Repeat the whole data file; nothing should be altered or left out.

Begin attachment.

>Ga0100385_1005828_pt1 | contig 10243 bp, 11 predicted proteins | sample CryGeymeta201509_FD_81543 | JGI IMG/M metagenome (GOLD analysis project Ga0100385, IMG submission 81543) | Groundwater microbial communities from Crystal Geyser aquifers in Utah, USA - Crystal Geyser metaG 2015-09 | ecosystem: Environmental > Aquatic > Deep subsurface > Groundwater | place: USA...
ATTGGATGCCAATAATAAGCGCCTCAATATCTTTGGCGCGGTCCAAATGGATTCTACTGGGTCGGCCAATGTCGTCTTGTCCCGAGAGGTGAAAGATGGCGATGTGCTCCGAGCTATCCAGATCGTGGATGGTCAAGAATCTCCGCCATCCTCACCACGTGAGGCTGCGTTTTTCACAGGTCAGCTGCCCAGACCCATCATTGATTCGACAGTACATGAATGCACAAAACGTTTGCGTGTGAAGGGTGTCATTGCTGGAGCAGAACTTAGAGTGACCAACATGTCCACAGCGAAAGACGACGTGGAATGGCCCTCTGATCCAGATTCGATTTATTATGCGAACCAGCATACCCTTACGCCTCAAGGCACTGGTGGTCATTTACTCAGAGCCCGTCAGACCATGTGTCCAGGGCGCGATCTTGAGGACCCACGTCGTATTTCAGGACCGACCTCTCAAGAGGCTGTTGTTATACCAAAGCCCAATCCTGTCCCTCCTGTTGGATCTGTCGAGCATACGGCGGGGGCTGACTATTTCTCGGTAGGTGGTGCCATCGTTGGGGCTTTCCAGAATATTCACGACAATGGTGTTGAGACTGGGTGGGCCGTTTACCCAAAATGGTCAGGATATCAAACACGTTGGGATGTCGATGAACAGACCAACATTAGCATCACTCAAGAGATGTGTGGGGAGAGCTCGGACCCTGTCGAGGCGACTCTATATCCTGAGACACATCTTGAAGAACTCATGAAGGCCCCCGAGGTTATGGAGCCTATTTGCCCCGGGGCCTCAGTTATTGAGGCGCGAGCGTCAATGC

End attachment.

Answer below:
>Ga0100385_1005828_pt1 | contig 10243 bp, 11 predicted proteins | sample CryGeymeta201509_FD_81543 | JGI IMG/M metagenome (GOLD analysis project Ga0100385, IMG submission 81543) | Groundwater microbial communities from Crystal Geyser aquifers in Utah, USA - Crystal Geyser metaG 2015-09 | ecosystem: Environmental > Aquatic > Deep subsurface > Groundwater | place: USA...
ATTGGATGCCAATAATAAGCGCCTCAATATCTTTGGCGCGGTCCAAATGGATTCTACTGGGTCGGCCAATGTCGTCTTGTCCCGAGAGGTGAAAGATGGCGATGTGCTCCGAGCTATCCAGATCGTGGATGGTCAAGAATCTCCGCCATCCTCACCACGTGAGGCTGCGTTTTTCACAGGTCAGCTGCCCAGACCCATCATTGATTCGACAGTACATGAATGCACAAAACGTTTGCGTGTGAAGGGTGTCATTGCTGGAGCAGAACTTAGAGTGACCAACATGTCCACAGCGAAAGACGACGTGGAATGGCCCTCTGATCCAGATTCGATTTATTATGCGAACCAGCATACCCTTACGCCTCAAGGCACTGGTGGTCATTTACTCAGAGCCCGTCAGACCATGTGTCCAGGGCGCGATCTTGAGGACCCACGTCGTATTTCAGGACCGACCTCTCAAGAGGCTGTTGTTATACCAAAGCCCAATCCTGTCCCTCCTGTTGGATCTGTCGAGCATACGGCGGGGGCTGACTATTTCTCGGTAGGTGGTGCCATCGTTGGGGCTTTCCAGAATATTCACGACAATGGTGTTGAGACTGGGTGGGCCGTTTACCCAAAATGGTCAGGATATCAAACACGTTGGGATGTCGATGAACAGACCAACATTAGCATCACTCAAGAGATGTGTGGGGAGAGCTCGGACCCTGTCGAGGCGACTCTATATCCTGAGACACATCTTGAAGAACTCATGAAGGCCCCCGAGGTTATGGAGCCTATTTGCCCCGGGGCCTCAGTTATTGAGGCGCGAGCGTCAATGC